What an unbelievable night. A little under 3,000 Atletico fans squeezed into the visitors section at the Allianz Arena, expecting to sing and shout their way to victory. We were also expecting to suffer and cry, because it wouldn’t be Atleti without these feelings too.
First, the singing. Atleti fans could be heard far and wide across the centre of Munich. Shepherded into Marienplatz, the Atleti fans were soon dispersed by the police and moved on. Now packed into various tiny squares, Los Rojiblancos kept finding each other.
The rain was lashing down but it didn’t hamper the spirits. “La Liga de Campeones es mi obsesión.” The Champions League is my obsession.
Those that took shelter found themselves in beer halls, drinking and singing the afternoon away.
When the rain became too much (and after we had hideously tried to broadcast live from Marienplantz in the downpour), the police moved us on to the train in small groups, and on to the Allianz.
Chasing the second final in three seasons, Atleti knew they were in for a tough game. Matters seemed a lot worse when the game kicked off. Bayern were ready, and attacked through every outlet available.
Ribery was the danger man on the left. Vidal saw enough of the ball to create real problems for Atleti. The same ball which Atleti couldn’t seem to keep hold of, despite having Augusto in to bolster the visitor’s midfield.
The goal came from a free kick, and as soon as the foul was given, a hush fell over the Atlético fans, and the singing stopped for a moment. It was a clumsy challenge that gave away the opportunity.
Xabi Alonso hammered the ball at the Atlético wall, and got the deflection he needed from José Giménez. The youngster tried to get out of the way but couldn’t, and the Bayern fans erupted.
Second, came the shouting. I won’t regale you with the exact words that were used by the Atleti fans when the referee pointed to the penalty spot, but they were spoken with disbelief and astonishment.
It was at our end, but I think almost everyone missed what it was given for. A look back at all of the key decisions will be needed when we’re back from the airport.
Whether it was or wasn’t a penalty won’t matter now, as Jan Oblak stepped up to pull off a fine save from Thomas Müller.
The best goalkeeper in the world was on the pitch yesterday, and he was in the yellow goalkeeper strip of Atlético Madrid.
If Müller would have found the back of the net, I’m sure that Atleti wouldn’t have reacted the way they did. The Atleti fans raised their voices and urged the team on, making it until half time.
The Carrasco for Augusto change was necessary, and despite this being his first game back since his injury, The Belgian was superb on the left for Atlético.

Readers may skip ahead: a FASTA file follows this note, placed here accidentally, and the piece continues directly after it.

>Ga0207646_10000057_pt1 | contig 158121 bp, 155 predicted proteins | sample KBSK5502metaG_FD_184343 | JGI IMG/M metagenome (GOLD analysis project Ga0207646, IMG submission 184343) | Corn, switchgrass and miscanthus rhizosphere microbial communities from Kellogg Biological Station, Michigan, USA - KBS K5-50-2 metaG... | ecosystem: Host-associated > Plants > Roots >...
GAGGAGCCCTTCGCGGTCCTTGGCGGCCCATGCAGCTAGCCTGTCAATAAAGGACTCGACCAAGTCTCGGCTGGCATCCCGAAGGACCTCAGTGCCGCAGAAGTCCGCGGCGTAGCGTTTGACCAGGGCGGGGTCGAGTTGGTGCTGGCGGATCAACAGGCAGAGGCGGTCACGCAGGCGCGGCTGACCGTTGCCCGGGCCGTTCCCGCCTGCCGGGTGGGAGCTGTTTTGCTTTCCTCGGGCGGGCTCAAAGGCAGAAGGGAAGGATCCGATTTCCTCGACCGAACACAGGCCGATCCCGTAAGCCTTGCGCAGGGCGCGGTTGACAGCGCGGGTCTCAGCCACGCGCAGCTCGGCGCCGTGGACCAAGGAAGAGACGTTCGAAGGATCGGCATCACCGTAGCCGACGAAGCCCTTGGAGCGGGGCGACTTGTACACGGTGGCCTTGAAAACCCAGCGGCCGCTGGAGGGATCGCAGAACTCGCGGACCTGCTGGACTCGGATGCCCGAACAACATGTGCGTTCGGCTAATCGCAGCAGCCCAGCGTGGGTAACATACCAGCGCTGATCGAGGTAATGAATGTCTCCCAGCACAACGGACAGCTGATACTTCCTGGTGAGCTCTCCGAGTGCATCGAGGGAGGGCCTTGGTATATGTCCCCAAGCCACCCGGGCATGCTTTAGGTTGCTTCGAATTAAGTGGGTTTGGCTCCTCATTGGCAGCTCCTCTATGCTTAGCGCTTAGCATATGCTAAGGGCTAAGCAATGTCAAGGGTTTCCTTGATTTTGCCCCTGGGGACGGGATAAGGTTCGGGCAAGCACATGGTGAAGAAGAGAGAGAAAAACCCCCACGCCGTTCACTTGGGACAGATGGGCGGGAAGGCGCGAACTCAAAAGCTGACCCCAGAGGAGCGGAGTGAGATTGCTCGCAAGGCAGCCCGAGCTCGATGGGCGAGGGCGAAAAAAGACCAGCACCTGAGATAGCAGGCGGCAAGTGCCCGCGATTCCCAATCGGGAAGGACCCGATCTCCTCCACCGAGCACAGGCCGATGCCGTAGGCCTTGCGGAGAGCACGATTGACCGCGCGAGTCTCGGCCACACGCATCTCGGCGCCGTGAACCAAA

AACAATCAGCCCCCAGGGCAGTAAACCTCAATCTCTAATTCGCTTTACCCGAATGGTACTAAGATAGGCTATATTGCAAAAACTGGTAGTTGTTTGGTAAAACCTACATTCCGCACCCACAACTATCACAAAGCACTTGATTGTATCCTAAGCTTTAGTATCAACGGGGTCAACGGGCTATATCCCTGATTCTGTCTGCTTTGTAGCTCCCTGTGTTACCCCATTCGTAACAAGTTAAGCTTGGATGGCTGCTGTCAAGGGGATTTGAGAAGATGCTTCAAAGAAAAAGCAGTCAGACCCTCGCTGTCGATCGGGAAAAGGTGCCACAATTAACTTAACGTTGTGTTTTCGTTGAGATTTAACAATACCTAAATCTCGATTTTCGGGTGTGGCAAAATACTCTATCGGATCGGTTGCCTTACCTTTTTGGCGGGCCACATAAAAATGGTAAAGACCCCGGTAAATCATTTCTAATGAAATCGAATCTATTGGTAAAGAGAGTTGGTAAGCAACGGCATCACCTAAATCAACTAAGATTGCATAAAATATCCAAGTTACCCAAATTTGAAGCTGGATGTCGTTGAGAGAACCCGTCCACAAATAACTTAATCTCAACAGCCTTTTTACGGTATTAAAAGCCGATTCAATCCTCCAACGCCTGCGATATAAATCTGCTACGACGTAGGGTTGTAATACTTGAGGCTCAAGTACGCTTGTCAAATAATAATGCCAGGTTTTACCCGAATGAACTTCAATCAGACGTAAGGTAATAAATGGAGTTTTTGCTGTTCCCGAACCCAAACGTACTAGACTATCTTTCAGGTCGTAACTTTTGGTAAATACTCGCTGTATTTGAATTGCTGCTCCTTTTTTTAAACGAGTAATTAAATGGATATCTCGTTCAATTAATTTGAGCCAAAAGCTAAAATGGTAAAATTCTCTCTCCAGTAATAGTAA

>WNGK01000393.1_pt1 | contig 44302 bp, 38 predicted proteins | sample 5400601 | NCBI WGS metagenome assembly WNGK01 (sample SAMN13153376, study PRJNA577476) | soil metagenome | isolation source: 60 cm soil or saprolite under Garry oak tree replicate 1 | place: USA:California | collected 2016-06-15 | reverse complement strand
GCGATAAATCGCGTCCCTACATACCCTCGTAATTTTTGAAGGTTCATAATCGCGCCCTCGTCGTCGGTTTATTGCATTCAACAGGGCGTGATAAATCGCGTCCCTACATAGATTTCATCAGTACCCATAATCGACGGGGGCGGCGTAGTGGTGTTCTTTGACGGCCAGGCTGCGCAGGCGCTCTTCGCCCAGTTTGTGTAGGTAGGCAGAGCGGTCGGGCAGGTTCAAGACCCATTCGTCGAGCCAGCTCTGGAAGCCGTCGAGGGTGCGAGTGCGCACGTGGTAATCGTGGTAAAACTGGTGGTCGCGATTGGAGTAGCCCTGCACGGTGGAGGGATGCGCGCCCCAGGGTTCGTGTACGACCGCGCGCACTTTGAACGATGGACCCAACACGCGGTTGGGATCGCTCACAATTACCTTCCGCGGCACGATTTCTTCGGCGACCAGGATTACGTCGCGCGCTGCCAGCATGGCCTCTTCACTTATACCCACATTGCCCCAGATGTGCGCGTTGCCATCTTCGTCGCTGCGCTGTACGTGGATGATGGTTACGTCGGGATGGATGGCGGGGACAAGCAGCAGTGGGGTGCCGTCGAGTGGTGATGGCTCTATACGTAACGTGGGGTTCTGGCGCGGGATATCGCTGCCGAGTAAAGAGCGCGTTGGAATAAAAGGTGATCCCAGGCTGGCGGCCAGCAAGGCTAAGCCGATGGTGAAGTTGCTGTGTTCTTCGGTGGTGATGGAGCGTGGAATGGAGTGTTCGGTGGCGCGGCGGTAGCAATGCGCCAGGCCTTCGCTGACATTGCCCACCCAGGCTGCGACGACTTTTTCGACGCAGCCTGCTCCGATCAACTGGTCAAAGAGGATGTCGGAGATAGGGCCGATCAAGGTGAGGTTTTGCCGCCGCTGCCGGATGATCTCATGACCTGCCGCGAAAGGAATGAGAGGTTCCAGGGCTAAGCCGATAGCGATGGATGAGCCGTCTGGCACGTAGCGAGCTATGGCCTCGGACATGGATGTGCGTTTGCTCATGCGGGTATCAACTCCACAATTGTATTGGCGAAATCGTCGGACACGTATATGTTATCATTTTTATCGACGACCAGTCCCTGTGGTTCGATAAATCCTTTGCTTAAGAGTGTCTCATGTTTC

Third, the crying.
Atlético found the vital away goal they had been searching for just ten minutes into the second half, and it was after some fantastic link up play from Fernando Torres and Antoine Griezmann.
When Griezmann was put through on goal, and one-on-one with Manuel Neuer, there was absolutely no doubt in my mind that the Frenchman would find the back of the net.
When the net bulged at our end of the stadium, a lot of fans around me burst into tears of disbelief and joy. It was an amazing feeling. I can’t tell you the emotion in our small corner of the Allianz Arena.
Atleti fans continued to chant and sing as the second half went on. Knowing that Bayern needed three goals did not go a long way in settling the Atleti nerves.
The Bayern fans below us had quietened down where they had once been very vocal in their dislike of the constant Atlético chanting.
This changed the second that Lewandowski’s header hit the back of the net. Momentarily forgetting the away goal rule, Bayern fans celebrated by taunting us, only until the reality dawned on them that they would still have to score again.
Fourth, the suffering. Attack after attack. The Atlético goal was being peppered with shots from the impressive Bayern attack. Ribery cutting balls back from the goal line into the danger area, Xabi Alonso trying from outside of the area. All of which, Jan Oblak was equal to.
The suffering continued when the referee pointed to the same spot as before when he awarded the Atlético penalty. Galloping down the left flank, Fernando Torres was brought down by the retreating Bayern defenders.
Whether it was in or outside the box, I couldn’t tell you. From our angle, it looked like it was in, but that’s one for the rewatch.
What I can tell you, is not a single person around me celebrated the award of a penalty. In fact, it was greeted with a mixture of fear and disbelief that we had the chance to put the game to bed in the 85th minute.
Chances like this do not come easy to us. This is Atleti.
Fernando Torres stepped up to take the penalty, and from our angle it was almost a carbon copy of the Müller penalty an hour before. Saved by Neuer, at a good height to his right.
“Fernando Torres, lo lo lo lo lo lo, Fernando Torres” rang through the Atlético fans as El Niño was visibly distressed by the miss.
The five minutes of injury time came, turned into fifteen minutes (it felt like) before the referee blew for full time. And the pain and nerves were over.
— Fernando Torres (@Torres) May 3, 2016
Atlético fans crying, falling into each other’s arms. Supporting each other and helping one another to believe. We had reached another Champions League final. Our second in three years. On to Milano!
La Liga de Campeones es mi obsesión. Nunca dejes de creer.